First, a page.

IRS to block, suspend tax returns that lack Obamacare disclosures


IRS to block, suspend tax returns that lack Obamacare disclosures

  • The IRS says it will not accept electronic tax returns that do not disclose whether the filer had health insurance coverage during the year.
  • It also says it will suspend paper returns that do not have the disclosure.
  • The IRS’ move, which will bolster compliance with Affordable Care Act rules, comes as the Trump administration takes other steps to undercut the law.
The IRS is warning tax professionals that it will block or suspend processing of 2017 income tax returns that do not comply with Obamacare rules requiring filers to disclose their health insurance status.

The new move to tighten Americans’ compliance with the Affordable Care Act comes even as the Trump administration takes steps to undercut it.

“Taxpayers remain obligated to follow the law and pay what they may owe at the point of filing,” the IRS said in a description of the new policy.

That penalty is the higher of 2.5 percent of adjusted gross household income or $695 per adult and $347.50 per child under age 18.

The agency, in an online notification to tax professionals, said that in the upcoming tax filing season “the IRS will not accept electronically filed tax returns where the taxpayer does not address the health coverage requirements of the Affordable Care Act.”

“Returns filed on paper that do not address the health coverage requirements may be suspended pending the receipt of additional information and any refunds may be delayed,” the IRS said.

Income tax returns contain a box that asks filers if they had health coverage during the year.

If they indicate they did not have coverage, filers must indicate on what grounds they are exempt from the mandate or say they will pay and then calculate the penalty for not complying.

The IRS said it will not accept electronically filed returns until a tax return addresses those points.

There are several possible exemptions from the mandate, including lacking access to affordable health coverage, being homeless, getting evicted, experiencing domestic violence, experiencing the death of a family member and filing for bankruptcy.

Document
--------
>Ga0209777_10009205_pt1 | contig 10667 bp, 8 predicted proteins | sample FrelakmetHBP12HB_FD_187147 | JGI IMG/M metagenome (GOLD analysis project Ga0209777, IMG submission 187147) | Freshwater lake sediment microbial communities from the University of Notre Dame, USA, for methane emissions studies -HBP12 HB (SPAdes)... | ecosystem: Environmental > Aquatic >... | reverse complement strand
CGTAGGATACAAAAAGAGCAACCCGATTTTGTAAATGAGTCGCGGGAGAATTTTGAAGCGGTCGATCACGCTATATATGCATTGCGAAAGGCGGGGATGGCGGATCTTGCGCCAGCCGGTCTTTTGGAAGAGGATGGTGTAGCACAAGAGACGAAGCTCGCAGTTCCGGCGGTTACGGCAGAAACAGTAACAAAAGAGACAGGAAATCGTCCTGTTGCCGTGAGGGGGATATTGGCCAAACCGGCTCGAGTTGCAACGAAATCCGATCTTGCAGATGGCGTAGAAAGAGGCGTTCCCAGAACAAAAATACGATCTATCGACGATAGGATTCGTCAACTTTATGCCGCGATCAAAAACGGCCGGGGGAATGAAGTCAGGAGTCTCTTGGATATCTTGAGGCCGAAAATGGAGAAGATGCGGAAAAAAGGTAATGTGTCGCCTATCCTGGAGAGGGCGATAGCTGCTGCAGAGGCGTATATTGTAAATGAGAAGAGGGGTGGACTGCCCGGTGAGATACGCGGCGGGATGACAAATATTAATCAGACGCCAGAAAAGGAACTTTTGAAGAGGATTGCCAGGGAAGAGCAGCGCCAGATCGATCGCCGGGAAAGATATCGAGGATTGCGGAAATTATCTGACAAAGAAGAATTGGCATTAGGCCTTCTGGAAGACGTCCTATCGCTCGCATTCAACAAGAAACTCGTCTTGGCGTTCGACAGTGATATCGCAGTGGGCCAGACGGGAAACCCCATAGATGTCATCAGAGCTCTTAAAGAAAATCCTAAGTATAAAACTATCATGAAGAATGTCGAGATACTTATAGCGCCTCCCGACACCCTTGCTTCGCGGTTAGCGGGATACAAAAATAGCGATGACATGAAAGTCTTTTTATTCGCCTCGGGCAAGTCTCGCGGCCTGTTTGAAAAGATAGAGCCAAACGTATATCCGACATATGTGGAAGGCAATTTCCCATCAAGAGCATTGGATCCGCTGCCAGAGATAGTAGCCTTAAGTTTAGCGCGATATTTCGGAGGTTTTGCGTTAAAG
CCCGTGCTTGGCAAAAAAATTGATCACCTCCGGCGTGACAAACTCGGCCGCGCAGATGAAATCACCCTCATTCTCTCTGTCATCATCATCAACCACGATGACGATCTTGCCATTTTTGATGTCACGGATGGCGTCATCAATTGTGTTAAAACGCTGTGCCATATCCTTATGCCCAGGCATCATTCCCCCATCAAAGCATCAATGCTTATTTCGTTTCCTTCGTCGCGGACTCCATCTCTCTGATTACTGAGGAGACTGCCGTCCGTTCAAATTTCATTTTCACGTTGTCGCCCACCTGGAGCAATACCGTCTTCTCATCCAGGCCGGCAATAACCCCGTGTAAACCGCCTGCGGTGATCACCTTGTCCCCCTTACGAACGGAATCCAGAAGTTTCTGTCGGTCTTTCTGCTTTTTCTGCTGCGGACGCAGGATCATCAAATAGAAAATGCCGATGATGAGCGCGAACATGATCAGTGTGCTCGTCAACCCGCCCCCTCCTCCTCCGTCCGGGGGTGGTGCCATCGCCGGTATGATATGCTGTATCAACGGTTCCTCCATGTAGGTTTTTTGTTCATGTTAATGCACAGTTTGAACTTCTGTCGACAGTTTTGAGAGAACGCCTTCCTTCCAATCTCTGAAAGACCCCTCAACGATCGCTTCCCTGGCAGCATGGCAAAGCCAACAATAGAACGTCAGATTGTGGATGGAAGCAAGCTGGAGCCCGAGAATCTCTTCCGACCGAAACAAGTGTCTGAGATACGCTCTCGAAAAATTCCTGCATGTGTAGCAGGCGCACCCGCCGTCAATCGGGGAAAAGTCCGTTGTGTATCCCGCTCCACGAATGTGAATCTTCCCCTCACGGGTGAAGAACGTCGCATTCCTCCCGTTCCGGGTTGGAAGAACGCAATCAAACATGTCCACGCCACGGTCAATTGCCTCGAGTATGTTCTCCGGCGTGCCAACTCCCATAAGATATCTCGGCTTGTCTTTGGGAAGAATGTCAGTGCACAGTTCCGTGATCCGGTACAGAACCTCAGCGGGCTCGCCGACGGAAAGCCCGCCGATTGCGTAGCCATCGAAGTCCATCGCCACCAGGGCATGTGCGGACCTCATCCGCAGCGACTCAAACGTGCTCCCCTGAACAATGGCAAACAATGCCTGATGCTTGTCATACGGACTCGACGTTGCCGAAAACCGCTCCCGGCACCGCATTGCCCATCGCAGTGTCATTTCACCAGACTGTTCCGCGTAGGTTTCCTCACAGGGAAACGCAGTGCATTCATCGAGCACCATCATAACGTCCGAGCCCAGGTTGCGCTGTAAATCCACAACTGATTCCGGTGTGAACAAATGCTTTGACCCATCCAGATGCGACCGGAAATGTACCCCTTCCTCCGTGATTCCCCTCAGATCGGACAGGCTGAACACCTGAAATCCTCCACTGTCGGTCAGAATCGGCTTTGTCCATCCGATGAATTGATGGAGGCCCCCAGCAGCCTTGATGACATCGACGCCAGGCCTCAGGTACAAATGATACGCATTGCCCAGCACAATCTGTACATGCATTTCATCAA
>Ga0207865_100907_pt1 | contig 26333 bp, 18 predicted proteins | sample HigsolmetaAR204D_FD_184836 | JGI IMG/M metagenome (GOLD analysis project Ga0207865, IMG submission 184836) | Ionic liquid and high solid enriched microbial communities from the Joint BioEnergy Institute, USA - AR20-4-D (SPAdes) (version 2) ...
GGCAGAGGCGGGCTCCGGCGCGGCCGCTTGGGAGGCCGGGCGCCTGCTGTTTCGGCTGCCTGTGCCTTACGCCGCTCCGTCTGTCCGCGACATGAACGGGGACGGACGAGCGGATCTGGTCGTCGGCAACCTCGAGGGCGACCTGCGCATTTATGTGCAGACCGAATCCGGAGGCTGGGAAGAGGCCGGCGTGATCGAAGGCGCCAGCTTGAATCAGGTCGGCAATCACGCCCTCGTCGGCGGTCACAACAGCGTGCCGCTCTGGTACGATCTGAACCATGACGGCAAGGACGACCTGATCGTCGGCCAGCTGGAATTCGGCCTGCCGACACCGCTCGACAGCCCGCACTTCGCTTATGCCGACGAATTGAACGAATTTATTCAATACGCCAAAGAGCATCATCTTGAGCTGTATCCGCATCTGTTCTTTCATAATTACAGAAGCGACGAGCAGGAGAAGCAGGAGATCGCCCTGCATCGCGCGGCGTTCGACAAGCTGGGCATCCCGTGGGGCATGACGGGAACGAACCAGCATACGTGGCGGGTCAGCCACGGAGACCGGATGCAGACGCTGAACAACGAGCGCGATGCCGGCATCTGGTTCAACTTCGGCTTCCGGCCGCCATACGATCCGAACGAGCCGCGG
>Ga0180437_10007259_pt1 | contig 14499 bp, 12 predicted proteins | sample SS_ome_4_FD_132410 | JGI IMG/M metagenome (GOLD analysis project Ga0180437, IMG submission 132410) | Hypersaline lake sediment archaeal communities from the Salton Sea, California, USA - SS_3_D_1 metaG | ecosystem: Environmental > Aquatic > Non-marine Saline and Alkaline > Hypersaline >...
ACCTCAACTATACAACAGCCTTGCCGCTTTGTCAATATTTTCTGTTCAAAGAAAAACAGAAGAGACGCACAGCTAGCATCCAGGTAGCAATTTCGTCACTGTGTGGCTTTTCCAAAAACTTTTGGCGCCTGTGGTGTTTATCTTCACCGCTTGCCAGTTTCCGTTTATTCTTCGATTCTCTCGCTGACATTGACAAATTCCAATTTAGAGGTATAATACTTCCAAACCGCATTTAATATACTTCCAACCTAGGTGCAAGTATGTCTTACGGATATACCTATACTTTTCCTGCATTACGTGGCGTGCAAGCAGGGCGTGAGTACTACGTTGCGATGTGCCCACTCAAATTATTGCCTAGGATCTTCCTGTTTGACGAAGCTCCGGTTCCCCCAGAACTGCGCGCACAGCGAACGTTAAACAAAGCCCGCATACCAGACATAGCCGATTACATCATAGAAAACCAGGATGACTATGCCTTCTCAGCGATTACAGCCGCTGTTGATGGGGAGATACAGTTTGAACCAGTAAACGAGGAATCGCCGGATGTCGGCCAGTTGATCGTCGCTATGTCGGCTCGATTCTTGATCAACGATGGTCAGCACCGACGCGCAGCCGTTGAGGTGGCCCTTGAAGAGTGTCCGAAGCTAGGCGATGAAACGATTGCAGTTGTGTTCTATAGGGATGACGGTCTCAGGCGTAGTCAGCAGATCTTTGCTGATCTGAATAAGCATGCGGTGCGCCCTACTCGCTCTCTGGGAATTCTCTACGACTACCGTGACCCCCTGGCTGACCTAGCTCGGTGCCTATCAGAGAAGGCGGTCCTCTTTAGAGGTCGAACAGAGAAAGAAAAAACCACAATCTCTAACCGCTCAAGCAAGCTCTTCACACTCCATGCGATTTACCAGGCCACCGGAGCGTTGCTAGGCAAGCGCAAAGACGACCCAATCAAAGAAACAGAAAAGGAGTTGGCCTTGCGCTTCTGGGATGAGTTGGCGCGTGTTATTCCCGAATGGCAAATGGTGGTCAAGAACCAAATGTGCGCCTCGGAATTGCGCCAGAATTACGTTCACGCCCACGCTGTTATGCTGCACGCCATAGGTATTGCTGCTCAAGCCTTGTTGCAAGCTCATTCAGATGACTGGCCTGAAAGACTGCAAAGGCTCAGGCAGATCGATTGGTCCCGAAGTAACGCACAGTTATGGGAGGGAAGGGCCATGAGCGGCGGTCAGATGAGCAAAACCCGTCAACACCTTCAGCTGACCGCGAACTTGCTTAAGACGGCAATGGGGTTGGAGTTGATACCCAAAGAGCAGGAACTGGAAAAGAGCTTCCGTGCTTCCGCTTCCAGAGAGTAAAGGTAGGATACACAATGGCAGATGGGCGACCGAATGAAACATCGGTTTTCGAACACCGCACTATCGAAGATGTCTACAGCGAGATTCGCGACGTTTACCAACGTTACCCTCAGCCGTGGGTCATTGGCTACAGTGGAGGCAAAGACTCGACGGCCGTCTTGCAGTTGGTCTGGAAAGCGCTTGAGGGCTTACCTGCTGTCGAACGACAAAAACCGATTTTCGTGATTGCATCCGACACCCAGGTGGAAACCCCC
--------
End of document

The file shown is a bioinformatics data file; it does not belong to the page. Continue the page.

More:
We will be updating our website as more information comes out about any changes in the health law.

In other news:

Some Tax Benefits Increase Slightly, Others Unchanged

The Internal Revenue Service (IRS) has announced a number of inflation-adjusted tax items for 2018, some of which remain unchanged. Among other items, the annual dollar limit on employee contributions to employer-sponsored health flexible spending arrangements (FSAs) increases to $2,650 (up from $2,600).

Other Items of Interest

Other inflation-adjusted items for tax year 2018 that may be of interest to employers and employees include the following:

  • Qualified Transportation Fringe Benefits. For tax year 2018, the monthly limitation for the qualified transportation fringe benefit rises to $260 (up from $255 for 2017) for transportation and qualified parking.
  • Qualified Small Employer Health Reimbursement Arrangements (QSEHRAs). For tax year 2018, to qualify as a QSEHRA, the total amount of payments and reimbursements cannot exceed $5,050 per employee (up from $4,950 for 2017) or $10,250per family (up from $10,000 for 2017).
  • Archer MSAs. The 2018 limits for annual deductibles and maximum out-of-pocket expenses for high deductible health plans (HDHPs) are as follows:
    • Self-only coverage. The plan must have an annual deductible that is at least $2,300 (up from $2,250 for 2017); but not more than $3,450 (up from $3,350 for 2017). The annual out-of-pocket expenses required to be paid (other than for premiums) for covered benefits cannot exceed $4,600 (up from $4,500 for 2017).
    • Family coverage. For tax year 2018, the floor for the annual deductible increases to $4,600 (up from $4,500 for 2017), however the deductible cannot be more than $6,850 (up from $6,750 for 2017). The annual out-of-pocket expenses required to be paid (other than for premiums) for covered benefits cannot exceed $8,400 (up from $8,250 for 2017).
  • Earned Income Credit. The maximum Earned Income Credit amount is $6,444 for taxpayers filing jointly who have 3 or more qualifying children (up from a total of $6,318 for 2017). IRS Revenue Procedure 2017-58 includes a table that provides maximum credit amounts for other categories, income thresholds, and phase-outs.

For More Information

Details on these inflation adjustments and others are contained in Revenue Procedure 2017-58.